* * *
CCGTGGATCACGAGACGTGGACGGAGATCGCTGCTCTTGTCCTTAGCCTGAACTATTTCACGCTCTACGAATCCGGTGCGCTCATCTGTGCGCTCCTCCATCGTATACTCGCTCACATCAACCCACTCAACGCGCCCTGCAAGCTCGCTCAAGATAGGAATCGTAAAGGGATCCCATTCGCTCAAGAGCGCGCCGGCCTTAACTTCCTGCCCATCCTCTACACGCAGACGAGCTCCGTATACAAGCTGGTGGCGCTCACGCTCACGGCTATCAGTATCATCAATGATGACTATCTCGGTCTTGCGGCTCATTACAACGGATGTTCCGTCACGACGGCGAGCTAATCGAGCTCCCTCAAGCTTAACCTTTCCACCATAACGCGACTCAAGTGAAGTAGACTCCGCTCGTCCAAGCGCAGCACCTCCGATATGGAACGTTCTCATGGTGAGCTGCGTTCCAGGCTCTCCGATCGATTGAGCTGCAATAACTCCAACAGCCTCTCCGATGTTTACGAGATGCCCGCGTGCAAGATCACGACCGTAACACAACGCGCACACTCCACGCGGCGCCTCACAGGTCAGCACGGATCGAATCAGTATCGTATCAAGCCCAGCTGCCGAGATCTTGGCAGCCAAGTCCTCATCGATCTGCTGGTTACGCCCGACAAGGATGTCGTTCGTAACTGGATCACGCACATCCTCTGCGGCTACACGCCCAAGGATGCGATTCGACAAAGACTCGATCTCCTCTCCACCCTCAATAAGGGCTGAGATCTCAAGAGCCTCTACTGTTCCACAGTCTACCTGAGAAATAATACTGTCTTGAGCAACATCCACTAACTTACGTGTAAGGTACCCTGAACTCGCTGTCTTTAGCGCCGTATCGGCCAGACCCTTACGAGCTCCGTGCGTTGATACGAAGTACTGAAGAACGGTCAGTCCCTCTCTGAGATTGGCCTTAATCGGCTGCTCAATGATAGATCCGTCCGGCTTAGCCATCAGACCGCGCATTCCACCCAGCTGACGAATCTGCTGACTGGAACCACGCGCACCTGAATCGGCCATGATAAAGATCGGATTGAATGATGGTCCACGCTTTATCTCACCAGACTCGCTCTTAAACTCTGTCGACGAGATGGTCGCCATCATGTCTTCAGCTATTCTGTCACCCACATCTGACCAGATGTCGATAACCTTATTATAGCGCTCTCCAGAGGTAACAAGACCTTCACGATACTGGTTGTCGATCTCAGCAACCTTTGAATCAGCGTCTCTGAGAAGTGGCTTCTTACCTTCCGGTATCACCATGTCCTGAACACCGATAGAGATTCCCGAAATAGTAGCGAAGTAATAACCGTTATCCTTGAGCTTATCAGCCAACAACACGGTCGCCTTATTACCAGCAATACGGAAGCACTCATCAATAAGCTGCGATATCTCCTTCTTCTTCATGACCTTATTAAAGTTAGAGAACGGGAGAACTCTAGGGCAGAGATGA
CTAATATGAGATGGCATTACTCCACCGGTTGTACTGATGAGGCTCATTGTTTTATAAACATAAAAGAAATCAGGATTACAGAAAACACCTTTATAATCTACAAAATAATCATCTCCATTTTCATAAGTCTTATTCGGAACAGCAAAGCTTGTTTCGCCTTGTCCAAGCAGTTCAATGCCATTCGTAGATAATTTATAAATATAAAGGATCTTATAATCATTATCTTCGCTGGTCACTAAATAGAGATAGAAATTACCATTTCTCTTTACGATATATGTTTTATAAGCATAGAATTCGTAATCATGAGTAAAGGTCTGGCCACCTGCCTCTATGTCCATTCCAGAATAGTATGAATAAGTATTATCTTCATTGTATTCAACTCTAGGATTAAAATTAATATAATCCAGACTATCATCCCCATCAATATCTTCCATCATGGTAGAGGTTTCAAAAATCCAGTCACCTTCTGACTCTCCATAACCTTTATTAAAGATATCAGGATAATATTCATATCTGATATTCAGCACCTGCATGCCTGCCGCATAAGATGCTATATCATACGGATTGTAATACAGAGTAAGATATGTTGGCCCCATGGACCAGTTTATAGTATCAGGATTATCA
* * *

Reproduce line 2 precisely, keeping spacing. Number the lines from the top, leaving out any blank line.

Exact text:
CTAATATGAGATGGCATTACTCCACCGGTTGTACTGATGAGGCTCATTGTTTTATAAACATAAAAGAAATCAGGATTACAGAAAACACCTTTATAATCTACAAAATAATCATCTCCATTTTCATAAGTCTTATTCGGAACAGCAAAGCTTGTTTCGCCTTGTCCAAGCAGTTCAATGCCATTCGTAGATAATTTATAAATATAAAGGATCTTATAATCATTATCTTCGCTGGTCACTAAATAGAGATAGAAATTACCATTTCTCTTTACGATATATGTTTTATAAGCATAGAATTCGTAATCATGAGTAAAGGTCTGGCCACCTGCCTCTATGTCCATTCCAGAATAGTATGAATAAGTATTATCTTCATTGTATTCAACTCTAGGATTAAAATTAATATAATCCAGACTATCATCCCCATCAATATCTTCCATCATGGTAGAGGTTTCAAAAATCCAGTCACCTTCTGACTCTCCATAACCTTTATTAAAGATATCAGGATAATATTCATATCTGATATTCAGCACCTGCATGCCTGCCGCATAAGATGCTATATCATACGGATTGTAATACAGAGTAAGATATGTTGGCCCCATGGACCAGTTTATAGTATCAGGATTATCA